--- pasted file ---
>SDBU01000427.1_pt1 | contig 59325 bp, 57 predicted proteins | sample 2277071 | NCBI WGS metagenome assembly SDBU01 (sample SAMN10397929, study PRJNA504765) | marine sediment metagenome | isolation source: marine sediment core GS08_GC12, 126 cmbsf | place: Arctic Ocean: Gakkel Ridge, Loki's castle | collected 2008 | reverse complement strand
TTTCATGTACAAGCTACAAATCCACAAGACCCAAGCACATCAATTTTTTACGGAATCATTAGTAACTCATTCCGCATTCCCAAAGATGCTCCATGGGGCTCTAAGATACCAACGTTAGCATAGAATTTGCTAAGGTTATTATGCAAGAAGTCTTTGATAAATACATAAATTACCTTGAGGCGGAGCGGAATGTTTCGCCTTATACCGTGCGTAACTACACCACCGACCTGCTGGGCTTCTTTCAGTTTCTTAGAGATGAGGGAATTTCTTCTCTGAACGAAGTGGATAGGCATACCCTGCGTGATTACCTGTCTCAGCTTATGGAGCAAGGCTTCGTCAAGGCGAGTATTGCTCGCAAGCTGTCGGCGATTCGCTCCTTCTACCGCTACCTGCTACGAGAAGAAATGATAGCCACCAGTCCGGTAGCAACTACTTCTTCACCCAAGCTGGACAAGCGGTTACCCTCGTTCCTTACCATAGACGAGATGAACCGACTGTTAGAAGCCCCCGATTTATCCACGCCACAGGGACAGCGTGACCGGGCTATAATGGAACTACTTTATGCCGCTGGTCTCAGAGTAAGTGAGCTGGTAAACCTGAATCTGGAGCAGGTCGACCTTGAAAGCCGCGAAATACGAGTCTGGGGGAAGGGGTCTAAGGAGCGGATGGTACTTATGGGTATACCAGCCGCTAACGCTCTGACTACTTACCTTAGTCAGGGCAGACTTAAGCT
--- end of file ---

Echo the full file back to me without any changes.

>SDBU01000427.1_pt1 | contig 59325 bp, 57 predicted proteins | sample 2277071 | NCBI WGS metagenome assembly SDBU01 (sample SAMN10397929, study PRJNA504765) | marine sediment metagenome | isolation source: marine sediment core GS08_GC12, 126 cmbsf | place: Arctic Ocean: Gakkel Ridge, Loki's castle | collected 2008 | reverse complement strand
TTTCATGTACAAGCTACAAATCCACAAGACCCAAGCACATCAATTTTTTACGGAATCATTAGTAACTCATTCCGCATTCCCAAAGATGCTCCATGGGGCTCTAAGATACCAACGTTAGCATAGAATTTGCTAAGGTTATTATGCAAGAAGTCTTTGATAAATACATAAATTACCTTGAGGCGGAGCGGAATGTTTCGCCTTATACCGTGCGTAACTACACCACCGACCTGCTGGGCTTCTTTCAGTTTCTTAGAGATGAGGGAATTTCTTCTCTGAACGAAGTGGATAGGCATACCCTGCGTGATTACCTGTCTCAGCTTATGGAGCAAGGCTTCGTCAAGGCGAGTATTGCTCGCAAGCTGTCGGCGATTCGCTCCTTCTACCGCTACCTGCTACGAGAAGAAATGATAGCCACCAGTCCGGTAGCAACTACTTCTTCACCCAAGCTGGACAAGCGGTTACCCTCGTTCCTTACCATAGACGAGATGAACCGACTGTTAGAAGCCCCCGATTTATCCACGCCACAGGGACAGCGTGACCGGGCTATAATGGAACTACTTTATGCCGCTGGTCTCAGAGTAAGTGAGCTGGTAAACCTGAATCTGGAGCAGGTCGACCTTGAAAGCCGCGAAATACGAGTCTGGGGGAAGGGGTCTAAGGAGCGGATGGTACTTATGGGTATACCAGCCGCTAACGCTCTGACTACTTACCTTAGTCAGGGCAGACTTAAGCT